Water News

Santa Margarita Community Room Dedication Ceremony

Santa Margarita Community Room now available to non-profit groups.

The Scotts Valley Water District and its Board of Directors are very pleased to announce that the newly updated SVWD Board Room will now be available as a meeting space, free of charge, for non-profit organizations.  As a result of this action, the Board Room will now be renamed the "Santa Margarita Community Room", after our local Santa Margarita Groundwater Basin.  

Click here for Santa Margarita Community Room Use Application

The Value of Water: Why water conservation doesn’t equal money savings

Like water customers throughout the Central Coast and many other parts of California, Scotts Valley Water District ratepayers have responded to the historic drought by sharply reducing their water use even as El Niño rains fall across our service area. Although El Niño is bringing some relief to the parched soil, it will take longer than a single year for our thirsty watersheds to recover. Water conservation is still necessary to assist in the recuperation of our watersheds.

SVWD recommends that its customers maintain their efficient use of water. By setting a target of using 75 gallons per person per day in summer and 60 gallons per person per day in winter, we can collectively meet that goal.

Although this conservation plan will help our watersheds, it also generates a different kind of problem. We are used to being rewarded when we do our part in helping out. However, that general rule works differently when we talk about water pricing.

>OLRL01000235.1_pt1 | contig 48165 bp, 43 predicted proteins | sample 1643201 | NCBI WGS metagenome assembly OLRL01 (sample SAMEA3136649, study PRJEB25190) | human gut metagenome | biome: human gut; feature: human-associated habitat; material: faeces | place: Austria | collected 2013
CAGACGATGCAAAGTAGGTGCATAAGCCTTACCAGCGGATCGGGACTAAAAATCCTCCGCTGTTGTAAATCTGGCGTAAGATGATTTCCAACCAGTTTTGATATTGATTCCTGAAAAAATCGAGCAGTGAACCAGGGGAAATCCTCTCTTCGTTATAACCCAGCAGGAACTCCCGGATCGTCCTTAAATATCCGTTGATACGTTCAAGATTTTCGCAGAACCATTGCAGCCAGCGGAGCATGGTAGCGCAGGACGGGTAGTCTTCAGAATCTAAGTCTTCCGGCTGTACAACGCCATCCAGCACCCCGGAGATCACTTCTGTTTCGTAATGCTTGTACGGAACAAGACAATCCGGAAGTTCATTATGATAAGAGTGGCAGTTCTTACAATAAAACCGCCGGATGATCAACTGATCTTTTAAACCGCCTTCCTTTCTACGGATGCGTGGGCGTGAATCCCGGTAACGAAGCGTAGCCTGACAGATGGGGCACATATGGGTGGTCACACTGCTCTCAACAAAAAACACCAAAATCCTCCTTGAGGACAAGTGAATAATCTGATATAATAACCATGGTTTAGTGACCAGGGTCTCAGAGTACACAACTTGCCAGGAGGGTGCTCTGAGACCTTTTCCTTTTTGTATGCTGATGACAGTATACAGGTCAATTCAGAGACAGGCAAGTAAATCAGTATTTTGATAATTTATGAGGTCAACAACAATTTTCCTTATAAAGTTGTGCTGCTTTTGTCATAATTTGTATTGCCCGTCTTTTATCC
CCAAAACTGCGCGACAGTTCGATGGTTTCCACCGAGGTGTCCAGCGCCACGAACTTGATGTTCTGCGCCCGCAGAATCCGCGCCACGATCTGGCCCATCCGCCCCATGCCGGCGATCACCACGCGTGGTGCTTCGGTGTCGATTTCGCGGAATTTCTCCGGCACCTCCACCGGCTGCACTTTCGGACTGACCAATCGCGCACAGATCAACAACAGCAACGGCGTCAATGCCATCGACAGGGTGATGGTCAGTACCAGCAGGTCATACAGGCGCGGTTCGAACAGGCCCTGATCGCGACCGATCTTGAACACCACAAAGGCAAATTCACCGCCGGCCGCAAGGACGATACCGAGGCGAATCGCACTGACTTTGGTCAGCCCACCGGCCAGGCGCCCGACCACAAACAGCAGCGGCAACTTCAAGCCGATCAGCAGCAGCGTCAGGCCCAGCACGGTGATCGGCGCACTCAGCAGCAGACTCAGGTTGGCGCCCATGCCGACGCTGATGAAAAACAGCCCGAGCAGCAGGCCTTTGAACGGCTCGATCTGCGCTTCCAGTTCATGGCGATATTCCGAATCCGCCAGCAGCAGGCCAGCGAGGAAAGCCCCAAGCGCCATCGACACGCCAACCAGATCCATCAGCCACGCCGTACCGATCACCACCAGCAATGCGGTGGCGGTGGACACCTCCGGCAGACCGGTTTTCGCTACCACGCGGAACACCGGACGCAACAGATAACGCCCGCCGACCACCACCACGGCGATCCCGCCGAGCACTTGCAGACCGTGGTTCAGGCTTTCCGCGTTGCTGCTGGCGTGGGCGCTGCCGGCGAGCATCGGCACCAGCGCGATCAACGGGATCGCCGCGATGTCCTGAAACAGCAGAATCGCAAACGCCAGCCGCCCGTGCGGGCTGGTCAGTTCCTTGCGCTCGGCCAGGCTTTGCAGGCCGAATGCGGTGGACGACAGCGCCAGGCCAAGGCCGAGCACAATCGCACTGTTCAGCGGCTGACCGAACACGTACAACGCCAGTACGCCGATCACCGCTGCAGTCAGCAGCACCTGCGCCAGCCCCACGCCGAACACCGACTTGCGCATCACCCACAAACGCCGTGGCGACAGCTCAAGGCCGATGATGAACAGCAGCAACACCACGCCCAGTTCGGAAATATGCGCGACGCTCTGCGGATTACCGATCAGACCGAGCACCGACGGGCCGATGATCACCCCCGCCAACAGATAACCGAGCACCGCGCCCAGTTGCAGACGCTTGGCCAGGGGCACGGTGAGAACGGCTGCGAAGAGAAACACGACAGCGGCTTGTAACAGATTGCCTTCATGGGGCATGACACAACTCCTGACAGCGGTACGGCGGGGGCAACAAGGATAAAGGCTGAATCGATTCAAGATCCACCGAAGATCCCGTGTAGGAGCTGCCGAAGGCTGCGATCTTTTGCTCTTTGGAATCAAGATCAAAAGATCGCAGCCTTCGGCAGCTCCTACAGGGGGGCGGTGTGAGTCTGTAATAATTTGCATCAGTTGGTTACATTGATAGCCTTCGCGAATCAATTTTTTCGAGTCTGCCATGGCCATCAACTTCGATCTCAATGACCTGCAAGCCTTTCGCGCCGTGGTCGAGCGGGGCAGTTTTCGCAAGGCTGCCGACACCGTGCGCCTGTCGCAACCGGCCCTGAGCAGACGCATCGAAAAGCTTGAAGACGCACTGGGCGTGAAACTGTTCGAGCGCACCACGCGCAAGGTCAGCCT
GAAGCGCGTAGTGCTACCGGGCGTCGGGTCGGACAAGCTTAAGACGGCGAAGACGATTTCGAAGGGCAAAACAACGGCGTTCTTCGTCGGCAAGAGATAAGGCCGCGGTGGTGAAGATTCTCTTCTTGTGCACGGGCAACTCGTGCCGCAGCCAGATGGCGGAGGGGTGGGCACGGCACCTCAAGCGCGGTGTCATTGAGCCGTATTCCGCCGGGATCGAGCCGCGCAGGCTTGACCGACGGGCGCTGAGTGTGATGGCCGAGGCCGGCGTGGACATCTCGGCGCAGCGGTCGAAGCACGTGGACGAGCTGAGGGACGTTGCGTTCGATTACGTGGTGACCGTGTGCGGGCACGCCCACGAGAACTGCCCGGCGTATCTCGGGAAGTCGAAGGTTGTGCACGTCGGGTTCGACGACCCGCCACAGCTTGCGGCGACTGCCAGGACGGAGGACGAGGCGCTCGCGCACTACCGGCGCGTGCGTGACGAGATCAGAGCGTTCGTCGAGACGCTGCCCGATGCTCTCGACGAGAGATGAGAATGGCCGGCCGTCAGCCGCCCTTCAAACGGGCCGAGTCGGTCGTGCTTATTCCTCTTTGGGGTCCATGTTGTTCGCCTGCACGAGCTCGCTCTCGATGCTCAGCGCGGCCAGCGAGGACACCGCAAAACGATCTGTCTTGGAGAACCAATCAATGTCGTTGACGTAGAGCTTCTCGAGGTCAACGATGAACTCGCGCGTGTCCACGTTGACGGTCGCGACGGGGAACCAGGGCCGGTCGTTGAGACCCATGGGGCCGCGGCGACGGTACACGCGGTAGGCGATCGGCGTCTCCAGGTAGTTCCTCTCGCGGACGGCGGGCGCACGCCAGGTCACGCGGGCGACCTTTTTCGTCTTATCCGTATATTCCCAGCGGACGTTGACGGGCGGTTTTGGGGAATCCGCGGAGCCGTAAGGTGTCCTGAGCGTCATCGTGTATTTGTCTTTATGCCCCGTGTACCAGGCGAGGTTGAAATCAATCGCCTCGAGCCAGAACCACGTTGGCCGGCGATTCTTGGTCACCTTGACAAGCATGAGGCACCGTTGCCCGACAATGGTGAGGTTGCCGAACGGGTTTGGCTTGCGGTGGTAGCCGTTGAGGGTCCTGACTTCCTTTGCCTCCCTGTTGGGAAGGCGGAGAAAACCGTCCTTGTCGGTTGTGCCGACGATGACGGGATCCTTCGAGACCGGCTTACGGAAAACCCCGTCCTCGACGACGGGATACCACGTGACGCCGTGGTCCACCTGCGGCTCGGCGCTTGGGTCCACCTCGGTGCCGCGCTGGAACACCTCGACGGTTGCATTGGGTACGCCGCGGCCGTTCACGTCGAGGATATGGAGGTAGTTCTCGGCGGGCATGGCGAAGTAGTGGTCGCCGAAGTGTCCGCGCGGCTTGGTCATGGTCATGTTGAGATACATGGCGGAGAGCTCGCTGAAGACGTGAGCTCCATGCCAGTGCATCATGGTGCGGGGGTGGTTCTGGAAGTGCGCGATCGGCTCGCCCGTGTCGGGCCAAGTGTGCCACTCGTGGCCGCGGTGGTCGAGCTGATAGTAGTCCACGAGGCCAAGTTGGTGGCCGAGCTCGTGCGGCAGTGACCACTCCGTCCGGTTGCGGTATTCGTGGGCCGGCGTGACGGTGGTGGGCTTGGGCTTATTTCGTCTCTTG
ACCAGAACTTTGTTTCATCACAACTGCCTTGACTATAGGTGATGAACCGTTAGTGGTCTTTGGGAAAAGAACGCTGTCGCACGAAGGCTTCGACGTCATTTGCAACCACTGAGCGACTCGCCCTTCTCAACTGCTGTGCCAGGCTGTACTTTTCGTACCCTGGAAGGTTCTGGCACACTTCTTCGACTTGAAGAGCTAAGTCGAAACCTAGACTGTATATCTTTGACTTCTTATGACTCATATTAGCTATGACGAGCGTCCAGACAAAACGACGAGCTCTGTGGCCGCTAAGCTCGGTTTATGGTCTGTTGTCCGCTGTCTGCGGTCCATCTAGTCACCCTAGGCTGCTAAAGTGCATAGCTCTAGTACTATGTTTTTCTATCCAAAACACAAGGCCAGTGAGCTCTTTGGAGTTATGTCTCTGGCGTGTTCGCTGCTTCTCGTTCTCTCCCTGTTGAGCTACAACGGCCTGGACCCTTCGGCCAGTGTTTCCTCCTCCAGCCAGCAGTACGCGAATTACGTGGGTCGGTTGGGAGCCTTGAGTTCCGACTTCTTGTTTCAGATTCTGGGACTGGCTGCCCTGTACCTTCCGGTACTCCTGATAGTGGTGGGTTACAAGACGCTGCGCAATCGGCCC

People often ask me: “If I’m using less water, why don’t water rates go down?” It’s a great question, and here is how I try to explain that counterintuitive correlation.

Draft Report for the Santa Margarita Groundwater Basin Boundary Revision Request

California’s Sustainable Groundwater Management Act of 2014 (SGMA) is aimed at strengthening local control and management of groundwater basins throughout the state.  The California Department of Water Resources (DWR) has defined the boundaries for groundwater basins that require management under SGMA.  On November 16, 2015, DWR initiated the process for local agencies to request modifications to groundwater basin boundaries.   
Scotts Valley Water District (SVWD), in coordination with San Lorenzo Valley Water District and the County of Santa Cruz has been working with HydroMetrics Water Resources, Inc. to develop a the Santa Margarita Groundwater Basin Boundary Revision Request.   The SVWD seeks local input on its proposal to modify the existing groundwater basins as a larger basin called the Santa Margarita Groundwater Basin.  This notice provides information about the proposed modifications on providing input.

The modified basin boundary will better reflect the geologic structure of the area, and mirror the ongoing management of the area’s shared groundwater resource.  It will also clarify and define the boundaries with adjacent basins that are managed by neighboring agencies. Click here to view the Santa Margarita Goundwater Basin Boundary Revision Request Draft Report. Additional information about rules regulating public and local input as well as links from DWR on the basin boundary modification process are also provided on the website.